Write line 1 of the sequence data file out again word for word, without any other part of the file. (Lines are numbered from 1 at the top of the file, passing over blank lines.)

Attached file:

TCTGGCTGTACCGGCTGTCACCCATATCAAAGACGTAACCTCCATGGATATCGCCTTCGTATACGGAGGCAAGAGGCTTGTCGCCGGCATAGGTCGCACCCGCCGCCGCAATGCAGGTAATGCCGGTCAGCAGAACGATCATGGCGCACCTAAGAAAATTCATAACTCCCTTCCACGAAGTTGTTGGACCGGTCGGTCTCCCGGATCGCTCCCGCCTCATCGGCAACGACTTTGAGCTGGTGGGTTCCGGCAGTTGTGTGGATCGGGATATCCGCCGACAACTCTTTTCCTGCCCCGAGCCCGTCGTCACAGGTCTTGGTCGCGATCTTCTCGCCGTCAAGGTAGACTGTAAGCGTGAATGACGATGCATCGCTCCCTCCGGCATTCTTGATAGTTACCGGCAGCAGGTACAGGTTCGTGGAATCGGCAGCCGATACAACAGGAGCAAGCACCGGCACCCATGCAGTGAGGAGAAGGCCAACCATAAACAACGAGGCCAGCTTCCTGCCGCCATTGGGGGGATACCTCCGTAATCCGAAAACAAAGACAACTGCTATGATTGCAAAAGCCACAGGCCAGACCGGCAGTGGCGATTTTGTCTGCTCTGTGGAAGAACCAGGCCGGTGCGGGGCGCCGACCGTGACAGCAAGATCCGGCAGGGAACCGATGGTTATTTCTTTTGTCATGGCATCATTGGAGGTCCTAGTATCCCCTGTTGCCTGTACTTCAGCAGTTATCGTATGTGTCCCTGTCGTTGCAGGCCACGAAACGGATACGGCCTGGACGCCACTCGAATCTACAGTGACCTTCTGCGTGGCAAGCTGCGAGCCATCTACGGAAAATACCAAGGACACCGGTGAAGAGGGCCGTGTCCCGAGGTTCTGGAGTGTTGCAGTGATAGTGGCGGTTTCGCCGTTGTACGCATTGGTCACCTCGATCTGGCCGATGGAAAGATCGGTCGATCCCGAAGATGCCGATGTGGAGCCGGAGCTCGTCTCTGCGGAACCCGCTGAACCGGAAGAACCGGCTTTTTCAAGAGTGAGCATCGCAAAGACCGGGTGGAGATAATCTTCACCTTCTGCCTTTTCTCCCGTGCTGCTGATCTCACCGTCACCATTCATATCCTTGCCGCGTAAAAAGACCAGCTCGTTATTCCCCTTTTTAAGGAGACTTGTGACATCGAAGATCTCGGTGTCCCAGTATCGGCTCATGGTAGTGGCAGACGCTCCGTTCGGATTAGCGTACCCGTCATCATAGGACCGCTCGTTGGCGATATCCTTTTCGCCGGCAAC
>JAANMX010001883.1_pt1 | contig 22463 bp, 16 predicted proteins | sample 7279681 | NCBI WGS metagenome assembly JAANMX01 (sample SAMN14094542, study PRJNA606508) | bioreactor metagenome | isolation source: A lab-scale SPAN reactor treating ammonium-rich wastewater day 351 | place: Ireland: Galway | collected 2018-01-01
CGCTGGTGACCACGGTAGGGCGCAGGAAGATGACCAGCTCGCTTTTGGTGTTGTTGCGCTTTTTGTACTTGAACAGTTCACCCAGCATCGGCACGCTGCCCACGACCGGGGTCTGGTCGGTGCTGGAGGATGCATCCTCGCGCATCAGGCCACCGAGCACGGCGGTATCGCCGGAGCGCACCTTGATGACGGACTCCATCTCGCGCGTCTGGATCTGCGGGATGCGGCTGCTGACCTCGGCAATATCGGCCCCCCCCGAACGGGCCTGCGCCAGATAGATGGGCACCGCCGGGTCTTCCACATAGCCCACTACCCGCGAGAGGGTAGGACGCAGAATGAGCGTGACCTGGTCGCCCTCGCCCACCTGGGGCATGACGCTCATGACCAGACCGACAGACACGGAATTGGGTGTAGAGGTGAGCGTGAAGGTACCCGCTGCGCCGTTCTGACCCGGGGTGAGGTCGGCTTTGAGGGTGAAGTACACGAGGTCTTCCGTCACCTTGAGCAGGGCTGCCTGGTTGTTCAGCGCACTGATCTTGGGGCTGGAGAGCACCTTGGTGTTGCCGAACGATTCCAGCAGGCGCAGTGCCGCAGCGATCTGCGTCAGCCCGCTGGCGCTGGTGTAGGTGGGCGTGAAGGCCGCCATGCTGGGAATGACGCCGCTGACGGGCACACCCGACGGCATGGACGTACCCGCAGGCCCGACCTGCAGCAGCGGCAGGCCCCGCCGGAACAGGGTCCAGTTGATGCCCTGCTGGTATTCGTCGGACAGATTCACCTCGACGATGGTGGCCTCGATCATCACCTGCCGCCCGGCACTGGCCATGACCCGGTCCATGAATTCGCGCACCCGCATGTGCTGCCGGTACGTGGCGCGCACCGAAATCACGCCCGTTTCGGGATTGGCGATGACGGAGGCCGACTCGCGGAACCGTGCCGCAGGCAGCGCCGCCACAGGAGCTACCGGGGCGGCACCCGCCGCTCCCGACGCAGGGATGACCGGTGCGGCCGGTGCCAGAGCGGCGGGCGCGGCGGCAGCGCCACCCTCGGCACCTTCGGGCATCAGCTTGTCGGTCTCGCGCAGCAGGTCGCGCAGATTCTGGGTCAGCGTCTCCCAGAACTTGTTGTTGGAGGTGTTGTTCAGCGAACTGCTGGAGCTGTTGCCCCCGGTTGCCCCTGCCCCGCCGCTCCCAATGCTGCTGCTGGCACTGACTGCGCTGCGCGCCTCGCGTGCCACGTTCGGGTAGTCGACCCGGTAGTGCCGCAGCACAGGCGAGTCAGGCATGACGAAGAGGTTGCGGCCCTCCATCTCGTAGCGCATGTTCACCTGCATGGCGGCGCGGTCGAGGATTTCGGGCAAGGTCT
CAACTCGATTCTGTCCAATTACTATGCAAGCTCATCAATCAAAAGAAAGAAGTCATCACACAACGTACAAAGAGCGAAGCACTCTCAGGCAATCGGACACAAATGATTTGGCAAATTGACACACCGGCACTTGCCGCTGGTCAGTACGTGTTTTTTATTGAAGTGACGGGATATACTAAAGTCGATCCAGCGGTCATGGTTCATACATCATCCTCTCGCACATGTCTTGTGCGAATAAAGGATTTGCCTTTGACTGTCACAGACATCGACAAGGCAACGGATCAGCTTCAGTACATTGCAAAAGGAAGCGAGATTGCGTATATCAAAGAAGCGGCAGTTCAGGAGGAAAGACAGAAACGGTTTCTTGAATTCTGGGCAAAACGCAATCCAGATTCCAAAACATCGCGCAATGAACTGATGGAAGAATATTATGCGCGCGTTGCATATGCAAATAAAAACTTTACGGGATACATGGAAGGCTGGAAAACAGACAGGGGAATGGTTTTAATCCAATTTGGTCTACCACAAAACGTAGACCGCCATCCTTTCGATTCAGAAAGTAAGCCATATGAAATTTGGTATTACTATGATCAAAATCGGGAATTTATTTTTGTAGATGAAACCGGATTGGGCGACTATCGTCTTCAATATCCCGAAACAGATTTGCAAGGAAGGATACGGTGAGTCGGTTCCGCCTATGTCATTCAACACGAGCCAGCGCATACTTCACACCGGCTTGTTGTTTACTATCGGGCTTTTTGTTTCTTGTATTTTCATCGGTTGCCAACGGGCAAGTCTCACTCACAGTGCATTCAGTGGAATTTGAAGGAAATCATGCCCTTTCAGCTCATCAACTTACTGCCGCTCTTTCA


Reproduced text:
TCTGGCTGTACCGGCTGTCACCCATATCAAAGACGTAACCTCCATGGATATCGCCTTCGTATACGGAGGCAAGAGGCTTGTCGCCGGCATAGGTCGCACCCGCCGCCGCAATGCAGGTAATGCCGGTCAGCAGAACGATCATGGCGCACCTAAGAAAATTCATAACTCCCTTCCACGAAGTTGTTGGACCGGTCGGTCTCCCGGATCGCTCCCGCCTCATCGGCAACGACTTTGAGCTGGTGGGTTCCGGCAGTTGTGTGGATCGGGATATCCGCCGACAACTCTTTTCCTGCCCCGAGCCCGTCGTCACAGGTCTTGGTCGCGATCTTCTCGCCGTCAAGGTAGACTGTAAGCGTGAATGACGATGCATCGCTCCCTCCGGCATTCTTGATAGTTACCGGCAGCAGGTACAGGTTCGTGGAATCGGCAGCCGATACAACAGGAGCAAGCACCGGCACCCATGCAGTGAGGAGAAGGCCAACCATAAACAACGAGGCCAGCTTCCTGCCGCCATTGGGGGGATACCTCCGTAATCCGAAAACAAAGACAACTGCTATGATTGCAAAAGCCACAGGCCAGACCGGCAGTGGCGATTTTGTCTGCTCTGTGGAAGAACCAGGCCGGTGCGGGGCGCCGACCGTGACAGCAAGATCCGGCAGGGAACCGATGGTTATTTCTTTTGTCATGGCATCATTGGAGGTCCTAGTATCCCCTGTTGCCTGTACTTCAGCAGTTATCGTATGTGTCCCTGTCGTTGCAGGCCACGAAACGGATACGGCCTGGACGCCACTCGAATCTACAGTGACCTTCTGCGTGGCAAGCTGCGAGCCATCTACGGAAAATACCAAGGACACCGGTGAAGAGGGCCGTGTCCCGAGGTTCTGGAGTGTTGCAGTGATAGTGGCGGTTTCGCCGTTGTACGCATTGGTCACCTCGATCTGGCCGATGGAAAGATCGGTCGATCCCGAAGATGCCGATGTGGAGCCGGAGCTCGTCTCTGCGGAACCCGCTGAACCGGAAGAACCGGCTTTTTCAAGAGTGAGCATCGCAAAGACCGGGTGGAGATAATCTTCACCTTCTGCCTTTTCTCCCGTGCTGCTGATCTCACCGTCACCATTCATATCCTTGCCGCGTAAAAAGACCAGCTCGTTATTCCCCTTTTTAAGGAGACTTGTGACATCGAAGATCTCGGTGTCCCAGTATCGGCTCATGGTAGTGGCAGACGCTCCGTTCGGATTAGCGTACCCGTCATCATAGGACCGCTCGTTGGCGATATCCTTTTCGCCGGCAAC